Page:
The Optum Labs database was significantly bolstered by Optum's 2013 acquisition of electronic medical record analytics firm Humedica, which included records for 30 million individuals. Combined with claims data from private health insurers, the database includes information for 150 million patients.
The new entrants to the laboratory's research community said Optum Labs' uniquely expansive data was the primary draw.
The Medica Research Institute, the research arm of Minnesota health plan Medica, will focus its research on how consumers make choices about health plans and the degree to which they understand and use health benefits, said Kristina Bloomquist, the institute's executive director.
Other research may inform the company's accountable-care efforts, she said, by helping it understand the choices patients make about where to seek medical care. Accountable-care contracts are built on financial incentives that encourage providers to meet cost and quality targets for a group of patients.
Optum Labs data may also help researchers learn more about the newly insured Americans who bought health plans this year in the commercial exchanges created under the health reform law, he said.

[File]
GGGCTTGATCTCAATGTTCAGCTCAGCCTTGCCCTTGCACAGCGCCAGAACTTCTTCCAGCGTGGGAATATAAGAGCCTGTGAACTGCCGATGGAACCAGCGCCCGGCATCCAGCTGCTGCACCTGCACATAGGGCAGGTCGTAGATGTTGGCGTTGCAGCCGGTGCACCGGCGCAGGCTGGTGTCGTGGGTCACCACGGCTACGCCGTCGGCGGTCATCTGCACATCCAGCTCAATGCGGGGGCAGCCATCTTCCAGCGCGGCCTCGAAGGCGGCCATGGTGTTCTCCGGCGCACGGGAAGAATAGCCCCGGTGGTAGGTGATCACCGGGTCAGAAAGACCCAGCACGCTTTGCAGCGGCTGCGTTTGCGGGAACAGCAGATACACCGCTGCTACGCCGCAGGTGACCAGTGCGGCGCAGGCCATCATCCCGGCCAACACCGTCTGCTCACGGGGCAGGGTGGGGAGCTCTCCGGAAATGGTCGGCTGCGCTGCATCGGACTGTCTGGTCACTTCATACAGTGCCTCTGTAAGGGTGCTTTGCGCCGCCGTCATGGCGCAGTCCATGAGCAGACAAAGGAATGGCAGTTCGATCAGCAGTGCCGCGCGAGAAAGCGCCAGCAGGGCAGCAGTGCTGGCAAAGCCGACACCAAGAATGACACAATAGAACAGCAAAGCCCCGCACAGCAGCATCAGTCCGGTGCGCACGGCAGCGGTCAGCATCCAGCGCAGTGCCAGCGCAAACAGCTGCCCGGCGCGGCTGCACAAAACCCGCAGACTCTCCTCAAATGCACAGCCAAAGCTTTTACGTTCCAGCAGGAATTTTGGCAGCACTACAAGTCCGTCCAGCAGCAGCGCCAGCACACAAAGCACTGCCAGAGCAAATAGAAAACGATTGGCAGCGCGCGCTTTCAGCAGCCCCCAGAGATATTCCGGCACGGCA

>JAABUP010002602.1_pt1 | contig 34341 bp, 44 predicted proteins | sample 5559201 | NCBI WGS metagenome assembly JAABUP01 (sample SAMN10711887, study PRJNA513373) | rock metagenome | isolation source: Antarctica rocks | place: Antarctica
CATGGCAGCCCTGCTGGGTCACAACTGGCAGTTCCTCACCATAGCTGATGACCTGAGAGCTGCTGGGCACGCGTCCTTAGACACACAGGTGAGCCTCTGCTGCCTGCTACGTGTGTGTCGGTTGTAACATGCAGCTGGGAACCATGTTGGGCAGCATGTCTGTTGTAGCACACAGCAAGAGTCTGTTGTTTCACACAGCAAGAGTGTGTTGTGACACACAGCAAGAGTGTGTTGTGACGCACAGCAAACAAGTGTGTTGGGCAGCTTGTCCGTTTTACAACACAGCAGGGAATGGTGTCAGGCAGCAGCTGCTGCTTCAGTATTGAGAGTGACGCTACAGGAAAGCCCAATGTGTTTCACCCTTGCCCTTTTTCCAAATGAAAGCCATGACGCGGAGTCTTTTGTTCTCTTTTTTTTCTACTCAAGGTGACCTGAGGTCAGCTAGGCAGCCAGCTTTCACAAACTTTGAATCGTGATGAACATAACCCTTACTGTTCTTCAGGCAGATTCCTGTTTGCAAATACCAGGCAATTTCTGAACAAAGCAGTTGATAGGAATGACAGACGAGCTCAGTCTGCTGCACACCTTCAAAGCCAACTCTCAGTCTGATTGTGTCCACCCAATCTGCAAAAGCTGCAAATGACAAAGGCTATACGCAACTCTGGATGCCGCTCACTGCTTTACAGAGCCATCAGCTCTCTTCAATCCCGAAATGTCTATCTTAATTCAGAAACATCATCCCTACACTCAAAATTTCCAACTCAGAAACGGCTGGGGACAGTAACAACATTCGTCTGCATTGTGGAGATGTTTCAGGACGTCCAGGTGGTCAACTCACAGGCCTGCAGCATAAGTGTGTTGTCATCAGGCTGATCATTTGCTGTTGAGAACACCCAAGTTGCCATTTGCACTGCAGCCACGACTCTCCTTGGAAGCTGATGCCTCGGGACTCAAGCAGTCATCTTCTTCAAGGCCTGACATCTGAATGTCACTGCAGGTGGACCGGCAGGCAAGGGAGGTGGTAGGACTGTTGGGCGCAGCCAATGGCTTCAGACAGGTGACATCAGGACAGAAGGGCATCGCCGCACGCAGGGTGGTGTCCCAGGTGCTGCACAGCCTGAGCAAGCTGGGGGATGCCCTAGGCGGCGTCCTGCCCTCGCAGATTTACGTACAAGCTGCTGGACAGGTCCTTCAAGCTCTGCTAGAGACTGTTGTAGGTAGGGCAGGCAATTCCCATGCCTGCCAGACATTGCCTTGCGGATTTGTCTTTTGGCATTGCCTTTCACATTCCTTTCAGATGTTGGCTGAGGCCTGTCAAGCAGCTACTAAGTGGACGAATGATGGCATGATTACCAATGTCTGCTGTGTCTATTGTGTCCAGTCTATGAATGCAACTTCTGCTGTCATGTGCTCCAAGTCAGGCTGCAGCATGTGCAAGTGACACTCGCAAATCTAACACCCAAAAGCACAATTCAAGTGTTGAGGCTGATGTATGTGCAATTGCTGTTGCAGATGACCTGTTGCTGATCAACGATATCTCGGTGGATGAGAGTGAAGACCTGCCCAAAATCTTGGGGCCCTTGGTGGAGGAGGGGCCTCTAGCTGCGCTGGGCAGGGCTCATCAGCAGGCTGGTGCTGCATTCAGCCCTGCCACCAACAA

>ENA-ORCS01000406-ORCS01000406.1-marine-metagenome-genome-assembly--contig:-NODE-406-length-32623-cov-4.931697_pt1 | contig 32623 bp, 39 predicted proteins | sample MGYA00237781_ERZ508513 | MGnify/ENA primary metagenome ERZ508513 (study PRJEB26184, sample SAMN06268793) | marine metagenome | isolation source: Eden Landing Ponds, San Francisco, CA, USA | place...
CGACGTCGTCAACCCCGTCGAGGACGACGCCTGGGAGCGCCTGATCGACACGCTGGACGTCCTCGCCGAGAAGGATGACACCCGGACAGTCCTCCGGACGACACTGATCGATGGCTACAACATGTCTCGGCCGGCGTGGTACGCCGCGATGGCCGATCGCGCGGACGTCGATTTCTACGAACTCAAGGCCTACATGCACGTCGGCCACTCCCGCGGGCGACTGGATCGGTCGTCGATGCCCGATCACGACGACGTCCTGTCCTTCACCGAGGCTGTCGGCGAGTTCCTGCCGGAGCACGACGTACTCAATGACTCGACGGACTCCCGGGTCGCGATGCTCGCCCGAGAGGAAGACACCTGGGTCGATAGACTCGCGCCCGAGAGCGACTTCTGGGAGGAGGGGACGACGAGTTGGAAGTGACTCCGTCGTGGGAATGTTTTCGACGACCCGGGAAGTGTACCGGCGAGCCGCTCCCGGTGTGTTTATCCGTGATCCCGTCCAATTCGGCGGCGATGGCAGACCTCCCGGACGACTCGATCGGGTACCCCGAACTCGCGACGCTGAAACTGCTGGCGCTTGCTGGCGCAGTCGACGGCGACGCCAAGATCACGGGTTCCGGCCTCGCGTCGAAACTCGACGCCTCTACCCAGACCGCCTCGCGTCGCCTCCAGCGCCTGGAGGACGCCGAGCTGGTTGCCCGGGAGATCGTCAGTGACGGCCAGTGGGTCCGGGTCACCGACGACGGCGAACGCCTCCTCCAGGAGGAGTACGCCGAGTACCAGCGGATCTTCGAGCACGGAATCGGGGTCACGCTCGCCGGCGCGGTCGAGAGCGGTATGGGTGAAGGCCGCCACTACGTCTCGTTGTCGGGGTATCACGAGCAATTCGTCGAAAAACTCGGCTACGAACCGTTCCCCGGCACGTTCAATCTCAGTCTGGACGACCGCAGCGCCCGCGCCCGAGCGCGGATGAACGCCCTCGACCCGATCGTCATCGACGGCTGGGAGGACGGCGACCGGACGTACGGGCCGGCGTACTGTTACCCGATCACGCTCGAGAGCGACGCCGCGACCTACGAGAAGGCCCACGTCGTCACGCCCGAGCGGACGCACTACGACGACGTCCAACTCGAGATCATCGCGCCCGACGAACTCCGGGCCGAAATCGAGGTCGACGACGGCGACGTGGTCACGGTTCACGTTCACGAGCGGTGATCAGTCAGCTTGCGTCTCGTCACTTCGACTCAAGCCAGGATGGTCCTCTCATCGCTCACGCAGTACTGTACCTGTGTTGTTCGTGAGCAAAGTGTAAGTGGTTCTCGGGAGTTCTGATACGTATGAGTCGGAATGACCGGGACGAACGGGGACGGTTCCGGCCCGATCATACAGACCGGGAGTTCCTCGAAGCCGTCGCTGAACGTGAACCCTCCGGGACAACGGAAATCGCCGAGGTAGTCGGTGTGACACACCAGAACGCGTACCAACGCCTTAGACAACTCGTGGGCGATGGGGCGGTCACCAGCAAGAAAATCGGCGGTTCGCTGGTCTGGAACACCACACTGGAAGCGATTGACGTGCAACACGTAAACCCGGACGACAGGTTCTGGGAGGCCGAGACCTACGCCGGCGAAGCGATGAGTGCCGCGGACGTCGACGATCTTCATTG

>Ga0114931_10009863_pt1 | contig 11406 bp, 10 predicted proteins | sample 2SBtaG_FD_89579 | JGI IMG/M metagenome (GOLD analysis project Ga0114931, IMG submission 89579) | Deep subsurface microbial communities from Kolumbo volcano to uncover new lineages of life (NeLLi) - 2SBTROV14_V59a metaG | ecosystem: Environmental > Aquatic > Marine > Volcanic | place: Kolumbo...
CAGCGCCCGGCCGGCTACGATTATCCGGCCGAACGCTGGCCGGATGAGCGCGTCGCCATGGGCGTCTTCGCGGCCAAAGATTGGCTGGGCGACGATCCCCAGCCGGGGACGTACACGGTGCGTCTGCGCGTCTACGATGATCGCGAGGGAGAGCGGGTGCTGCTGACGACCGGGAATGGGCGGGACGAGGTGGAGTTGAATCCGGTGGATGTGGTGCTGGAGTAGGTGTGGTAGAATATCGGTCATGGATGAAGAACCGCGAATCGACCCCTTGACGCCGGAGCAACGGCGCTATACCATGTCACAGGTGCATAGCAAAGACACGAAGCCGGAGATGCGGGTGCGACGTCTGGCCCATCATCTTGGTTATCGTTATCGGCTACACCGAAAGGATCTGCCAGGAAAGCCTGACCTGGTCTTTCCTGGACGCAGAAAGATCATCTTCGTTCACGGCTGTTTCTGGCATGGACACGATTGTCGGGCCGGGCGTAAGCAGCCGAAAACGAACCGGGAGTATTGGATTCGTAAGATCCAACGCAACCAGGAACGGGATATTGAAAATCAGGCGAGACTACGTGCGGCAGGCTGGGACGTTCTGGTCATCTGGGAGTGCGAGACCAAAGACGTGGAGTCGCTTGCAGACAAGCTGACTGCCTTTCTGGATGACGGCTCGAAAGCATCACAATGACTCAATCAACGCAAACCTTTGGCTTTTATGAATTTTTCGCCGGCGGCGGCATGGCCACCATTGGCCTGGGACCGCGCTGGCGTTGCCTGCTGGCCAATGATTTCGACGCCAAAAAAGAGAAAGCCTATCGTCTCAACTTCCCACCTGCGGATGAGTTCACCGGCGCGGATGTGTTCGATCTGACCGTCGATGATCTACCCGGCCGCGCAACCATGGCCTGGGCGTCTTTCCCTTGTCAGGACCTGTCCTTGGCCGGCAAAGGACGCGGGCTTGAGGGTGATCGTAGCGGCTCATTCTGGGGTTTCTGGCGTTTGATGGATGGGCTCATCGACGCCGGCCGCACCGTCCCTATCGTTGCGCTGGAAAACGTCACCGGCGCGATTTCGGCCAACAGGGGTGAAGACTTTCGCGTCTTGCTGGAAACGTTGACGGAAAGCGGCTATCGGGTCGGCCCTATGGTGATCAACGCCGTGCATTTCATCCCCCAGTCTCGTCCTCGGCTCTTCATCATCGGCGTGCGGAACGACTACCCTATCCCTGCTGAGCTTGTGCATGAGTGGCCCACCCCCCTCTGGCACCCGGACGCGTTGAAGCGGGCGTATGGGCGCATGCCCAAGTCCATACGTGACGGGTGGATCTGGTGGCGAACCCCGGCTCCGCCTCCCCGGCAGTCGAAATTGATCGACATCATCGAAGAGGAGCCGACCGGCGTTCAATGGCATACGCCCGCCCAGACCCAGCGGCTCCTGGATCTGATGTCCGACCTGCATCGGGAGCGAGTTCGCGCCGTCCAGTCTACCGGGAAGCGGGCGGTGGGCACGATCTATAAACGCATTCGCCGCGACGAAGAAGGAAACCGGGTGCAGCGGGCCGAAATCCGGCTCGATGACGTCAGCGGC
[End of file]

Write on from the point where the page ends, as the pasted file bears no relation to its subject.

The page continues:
“We're very concerned with the healthcare market and healthcare spending, and the system is in the middle of a transformation,” said Michael Chernew, an economist with Harvard Medical School. Harvard researchers see the potential to broadly study how physicians practice medicine, which may help identify ways to improve the quality and cost of medical care. “It's going to be very important to track what's going on in different systems and in the system overall,” he said.
Eleanor Perfetto, who left Pfizer last year to become a professor of pharmaceutical health services research at the University of Maryland Baltimore, said the commercial population included in Optum Labs' data will complement data already available for some Medicare enrollees. Researchers armed with Optum Labs' data may study older adults on the cusp of Medicare, she said. Results could help project Medicare spending based on the needs of incoming seniors. It may also help identify targets for prevention among aging adults.
Dr. Nilay Shah, scientific director for the Mayo Clinic's work with Optum Labs, said the laboratory has sought to attract researchers with diverse expertise from across healthcare's sectors to cultivate an incubator for health policy and products, such as mobile applications or new AARP consumer education.
Many researchers are asking similar questions but tackle those questions with varied approaches, Shah said. Bringing them together could yield new insights with new data, which is the laboratory's goal, he said. “Can we leverage data to understand what works, what doesn't, for whom and in what context?”